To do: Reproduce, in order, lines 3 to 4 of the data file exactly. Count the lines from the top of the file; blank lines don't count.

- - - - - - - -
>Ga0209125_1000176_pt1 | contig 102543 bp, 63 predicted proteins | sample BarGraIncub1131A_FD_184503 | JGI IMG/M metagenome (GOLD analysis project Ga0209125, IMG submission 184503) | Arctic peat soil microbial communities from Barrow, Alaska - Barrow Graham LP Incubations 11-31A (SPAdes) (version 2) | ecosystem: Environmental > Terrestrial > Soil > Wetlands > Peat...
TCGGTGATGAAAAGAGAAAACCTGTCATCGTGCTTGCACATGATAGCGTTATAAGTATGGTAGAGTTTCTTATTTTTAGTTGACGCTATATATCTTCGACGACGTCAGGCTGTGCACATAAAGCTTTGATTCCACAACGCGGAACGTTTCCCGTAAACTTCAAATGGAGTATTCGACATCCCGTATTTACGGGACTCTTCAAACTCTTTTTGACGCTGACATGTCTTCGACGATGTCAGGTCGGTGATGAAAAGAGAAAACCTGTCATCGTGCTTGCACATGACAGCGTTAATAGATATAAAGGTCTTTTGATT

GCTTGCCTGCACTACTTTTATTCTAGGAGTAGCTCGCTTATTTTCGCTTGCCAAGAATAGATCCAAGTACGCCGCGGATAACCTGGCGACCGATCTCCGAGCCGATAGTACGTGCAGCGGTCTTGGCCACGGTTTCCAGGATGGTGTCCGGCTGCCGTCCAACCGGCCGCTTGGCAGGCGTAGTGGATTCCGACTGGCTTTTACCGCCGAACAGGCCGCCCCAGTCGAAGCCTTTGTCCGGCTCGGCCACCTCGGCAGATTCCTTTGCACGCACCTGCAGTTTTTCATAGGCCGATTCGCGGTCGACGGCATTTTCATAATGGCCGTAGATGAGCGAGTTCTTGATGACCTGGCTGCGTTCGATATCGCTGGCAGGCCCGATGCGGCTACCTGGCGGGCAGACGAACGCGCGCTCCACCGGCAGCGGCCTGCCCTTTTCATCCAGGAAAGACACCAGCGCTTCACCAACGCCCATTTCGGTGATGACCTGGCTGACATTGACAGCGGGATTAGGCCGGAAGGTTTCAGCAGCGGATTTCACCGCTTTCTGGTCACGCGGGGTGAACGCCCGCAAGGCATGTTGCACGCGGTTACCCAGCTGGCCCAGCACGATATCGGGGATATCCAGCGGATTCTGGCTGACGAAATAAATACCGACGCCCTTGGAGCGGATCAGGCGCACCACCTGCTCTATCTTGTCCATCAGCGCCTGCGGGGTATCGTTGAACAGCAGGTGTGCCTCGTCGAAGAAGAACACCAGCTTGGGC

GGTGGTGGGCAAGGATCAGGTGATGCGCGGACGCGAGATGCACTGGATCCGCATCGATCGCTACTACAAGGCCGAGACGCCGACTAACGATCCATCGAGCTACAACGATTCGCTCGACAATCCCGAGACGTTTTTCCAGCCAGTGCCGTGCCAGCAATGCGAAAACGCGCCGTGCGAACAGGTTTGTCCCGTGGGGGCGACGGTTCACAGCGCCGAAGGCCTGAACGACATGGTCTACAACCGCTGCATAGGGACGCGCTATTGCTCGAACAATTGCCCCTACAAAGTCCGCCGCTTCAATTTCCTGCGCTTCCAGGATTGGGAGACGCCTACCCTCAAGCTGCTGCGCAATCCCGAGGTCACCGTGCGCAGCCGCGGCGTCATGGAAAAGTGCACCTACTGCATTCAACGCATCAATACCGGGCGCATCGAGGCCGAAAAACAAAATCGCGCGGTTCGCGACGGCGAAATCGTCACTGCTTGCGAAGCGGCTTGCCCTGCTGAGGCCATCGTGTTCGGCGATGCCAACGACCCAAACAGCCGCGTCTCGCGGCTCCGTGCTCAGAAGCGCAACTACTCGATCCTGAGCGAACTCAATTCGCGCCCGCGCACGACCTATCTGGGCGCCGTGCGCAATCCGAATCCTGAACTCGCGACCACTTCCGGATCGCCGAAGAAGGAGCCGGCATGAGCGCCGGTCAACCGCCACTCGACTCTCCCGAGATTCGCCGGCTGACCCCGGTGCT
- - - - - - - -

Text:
GCTTGCCTGCACTACTTTTATTCTAGGAGTAGCTCGCTTATTTTCGCTTGCCAAGAATAGATCCAAGTACGCCGCGGATAACCTGGCGACCGATCTCCGAGCCGATAGTACGTGCAGCGGTCTTGGCCACGGTTTCCAGGATGGTGTCCGGCTGCCGTCCAACCGGCCGCTTGGCAGGCGTAGTGGATTCCGACTGGCTTTTACCGCCGAACAGGCCGCCCCAGTCGAAGCCTTTGTCCGGCTCGGCCACCTCGGCAGATTCCTTTGCACGCACCTGCAGTTTTTCATAGGCCGATTCGCGGTCGACGGCATTTTCATAATGGCCGTAGATGAGCGAGTTCTTGATGACCTGGCTGCGTTCGATATCGCTGGCAGGCCCGATGCGGCTACCTGGCGGGCAGACGAACGCGCGCTCCACCGGCAGCGGCCTGCCCTTTTCATCCAGGAAAGACACCAGCGCTTCACCAACGCCCATTTCGGTGATGACCTGGCTGACATTGACAGCGGGATTAGGCCGGAAGGTTTCAGCAGCGGATTTCACCGCTTTCTGGTCACGCGGGGTGAACGCCCGCAAGGCATGTTGCACGCGGTTACCCAGCTGGCCCAGCACGATATCGGGGATATCCAGCGGATTCTGGCTGACGAAATAAATACCGACGCCCTTGGAGCGGATCAGGCGCACCACCTGCTCTATCTTGTCCATCAGCGCCTGCGGGGTATCGTTGAACAGCAGGTGTGCCTCGTCGAAGAAGAACACCAGCTTGGGC

GGTGGTGGGCAAGGATCAGGTGATGCGCGGACGCGAGATGCACTGGATCCGCATCGATCGCTACTACAAGGCCGAGACGCCGACTAACGATCCATCGAGCTACAACGATTCGCTCGACAATCCCGAGACGTTTTTCCAGCCAGTGCCGTGCCAGCAATGCGAAAACGCGCCGTGCGAACAGGTTTGTCCCGTGGGGGCGACGGTTCACAGCGCCGAAGGCCTGAACGACATGGTCTACAACCGCTGCATAGGGACGCGCTATTGCTCGAACAATTGCCCCTACAAAGTCCGCCGCTTCAATTTCCTGCGCTTCCAGGATTGGGAGACGCCTACCCTCAAGCTGCTGCGCAATCCCGAGGTCACCGTGCGCAGCCGCGGCGTCATGGAAAAGTGCACCTACTGCATTCAACGCATCAATACCGGGCGCATCGAGGCCGAAAAACAAAATCGCGCGGTTCGCGACGGCGAAATCGTCACTGCTTGCGAAGCGGCTTGCCCTGCTGAGGCCATCGTGTTCGGCGATGCCAACGACCCAAACAGCCGCGTCTCGCGGCTCCGTGCTCAGAAGCGCAACTACTCGATCCTGAGCGAACTCAATTCGCGCCCGCGCACGACCTATCTGGGCGCCGTGCGCAATCCGAATCCTGAACTCGCGACCACTTCCGGATCGCCGAAGAAGGAGCCGGCATGAGCGCCGGTCAACCGCCACTCGACTCTCCCGAGATTCGCCGGCTGACCCCGGTGCT